Something to consider as more and more agricultural lands get covered over by concrete, 1911 / 2013.


 We are discussing this problem, that being the disappearance of the fluttering taro leaves from places where kalo farming was seen often before. This is clear should our speculation be true.

The Bishop Trustees and those of Pauahi Bishop are considering putting an end for all time to the farming of kalo on lands owned by Bishop and Mrs. Pauahi Bishop here in Honolulu, or in all areas near Honolulu; there will be no more farming of kalo from now on. Should the reader take a look at the lands towards the ocean and towards the uplands of School Street, the majority of those kalo lands belong to Bishop and Pauahi, and should these large tracts of kalo-growing lands be put an end to, taro leaves growing there will no longer be seen, and two years hence, the leases with the Chinese taro farmers will come to an end; but these are not the only taro lands; in Manoa Valley, there are acres of kalo land. It can be said that most of the taro-farming lands in Manoa Valley belong to Bishop, and should the kalo farming be put to an end in that valley, then it is appropriate for us to say that taro leaves will disappear from the district of Kona, and when the leases are stopped, the lands will be dried up, and they will be made into lots to lease to those who have no homes, or they will be sold, like what is being considered by the Trustees of Bishop folks.

 One of the main reasons to end the farming of kalo on these lands is perhaps because if the farming of kalo continues, these areas will be places for infectious diseases to reside; through this, O Hawaiians, our end will come; if these kalo lands are dried out and kalo is not grown, then there will be no other lands for the Chinese to lease like these tracts of lands of many acres, and should they indeed be done away with, then the places where kalo is grown will decrease. As a result, the poi prices will increase, for where will kalo be readily obtained to supply this town and to get poi? For those who have taro fields, it is important that they continue to plant taro; there will not be the profits in that work like what we always speak of when talking of farming; and it is not just here that the leaves of the taro will no longer be seen, but it will disappear from Waikane, Waiahole, and Kahana, for the water there is going to the sugarcane plantations. Alas for us Hawaiians who hereafter will be left wandering, looking for kalo and poi. Rise O Hawaiians and continue to farm kalo lest you be left hungry, being that the stirring and fluttering of kalo leaves will disappear from Honolulu nei.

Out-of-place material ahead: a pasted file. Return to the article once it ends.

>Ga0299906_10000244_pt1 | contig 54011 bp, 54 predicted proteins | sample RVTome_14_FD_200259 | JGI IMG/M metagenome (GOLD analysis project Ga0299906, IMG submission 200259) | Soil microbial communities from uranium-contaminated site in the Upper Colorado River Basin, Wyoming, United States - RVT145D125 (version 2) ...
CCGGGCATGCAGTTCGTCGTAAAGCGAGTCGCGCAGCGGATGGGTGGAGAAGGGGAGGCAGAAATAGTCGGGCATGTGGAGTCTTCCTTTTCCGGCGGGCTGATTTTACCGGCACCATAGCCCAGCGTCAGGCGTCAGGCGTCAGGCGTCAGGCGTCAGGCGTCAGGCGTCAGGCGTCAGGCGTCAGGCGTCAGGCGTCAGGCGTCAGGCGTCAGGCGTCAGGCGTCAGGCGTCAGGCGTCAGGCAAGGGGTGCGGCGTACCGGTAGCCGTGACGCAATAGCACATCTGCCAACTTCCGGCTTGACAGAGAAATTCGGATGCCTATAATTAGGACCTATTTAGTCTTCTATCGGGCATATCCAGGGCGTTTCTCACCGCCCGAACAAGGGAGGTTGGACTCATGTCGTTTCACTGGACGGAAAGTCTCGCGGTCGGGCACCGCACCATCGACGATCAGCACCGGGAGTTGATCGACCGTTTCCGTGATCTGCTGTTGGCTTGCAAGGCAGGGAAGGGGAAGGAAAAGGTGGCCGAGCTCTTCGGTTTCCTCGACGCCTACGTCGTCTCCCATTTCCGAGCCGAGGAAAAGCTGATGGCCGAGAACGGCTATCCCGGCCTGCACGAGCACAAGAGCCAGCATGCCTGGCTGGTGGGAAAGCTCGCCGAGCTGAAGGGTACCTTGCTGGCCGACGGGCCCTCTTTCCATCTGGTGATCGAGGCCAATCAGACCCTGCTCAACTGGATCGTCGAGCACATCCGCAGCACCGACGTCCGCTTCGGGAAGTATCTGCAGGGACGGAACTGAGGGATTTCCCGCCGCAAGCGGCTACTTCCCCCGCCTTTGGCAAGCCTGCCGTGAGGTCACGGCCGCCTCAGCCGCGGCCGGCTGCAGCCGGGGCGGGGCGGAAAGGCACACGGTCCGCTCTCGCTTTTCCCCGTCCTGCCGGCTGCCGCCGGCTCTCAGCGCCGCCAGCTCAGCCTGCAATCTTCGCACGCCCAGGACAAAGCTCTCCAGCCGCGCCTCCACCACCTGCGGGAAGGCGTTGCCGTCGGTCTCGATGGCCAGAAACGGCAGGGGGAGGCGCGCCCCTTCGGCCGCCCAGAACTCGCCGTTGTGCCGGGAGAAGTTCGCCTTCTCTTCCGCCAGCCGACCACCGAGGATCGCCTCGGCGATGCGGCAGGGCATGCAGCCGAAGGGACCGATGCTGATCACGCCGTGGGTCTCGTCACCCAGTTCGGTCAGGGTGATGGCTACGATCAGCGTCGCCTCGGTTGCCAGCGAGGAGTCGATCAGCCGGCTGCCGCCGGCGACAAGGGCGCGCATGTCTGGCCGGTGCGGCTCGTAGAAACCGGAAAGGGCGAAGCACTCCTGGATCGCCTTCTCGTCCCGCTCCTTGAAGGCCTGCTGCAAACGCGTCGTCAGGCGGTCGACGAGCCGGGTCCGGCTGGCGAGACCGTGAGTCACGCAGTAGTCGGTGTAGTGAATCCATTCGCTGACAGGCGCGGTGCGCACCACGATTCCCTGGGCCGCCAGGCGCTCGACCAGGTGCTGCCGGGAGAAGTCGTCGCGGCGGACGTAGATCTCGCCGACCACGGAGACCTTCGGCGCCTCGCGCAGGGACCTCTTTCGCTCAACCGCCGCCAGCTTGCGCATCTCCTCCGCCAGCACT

[This deserves to be retranslated nicely…]

(Kuokoa Home Rula, 8/18/1911, p. 2)


Kuokoa Home Rula, Buke IX, Helu 33, Aoao 2. Augate 18, 1911.

Monument to Kamehameha III planned by Daughters of Hawaii, 1911.

Monument Planned

Daughters of Hawaii Plan to Build Monument to Kamehameha III

In a meeting held by the Daughters of Hawaii at the residence of Mrs. L. A. Coney, on Richards Street last week, to think over the subject of building a monument to the alii, Kamehameha III, at Keauhou, Kona, Hawaii; it was undertaken and considered with much enthusiasm by all members present.

The place mentioned above for the building of monument is currently upon lands of the Bishop Estate, and is a very good area desired for that planned project. The ladies named below were chosen as a committee to decide the kind of monument that would be appropriate to be built at that place.

Another subject on the agenda of that meeting was the considering of a proper name for the park in Nuuanu, the first home of Queen Emma Kaleleonalani, and they decided that the park would be called “Emalani Park,” after Queen Emma. Mrs. Ellen Weaver was the committee chosen to go to meet with the Chief Executive Officer of the Campbell Estate. The last subject of that meeting was the decision to send letters of sympathy to Mrs. Nakuina for the passing of her loved ones, her husband and their daughter; with consideration of other small organization business—the presentation by the regents of their annual reports, and as a result of these presentations, the remaining funds of the organization was made clear.

(Kuokoa, 10/27/1911, p. 1)


Nupepa Kuokoa, Buke XLVII, Helu 43, Aoao 1. Okatoba 27, 1911.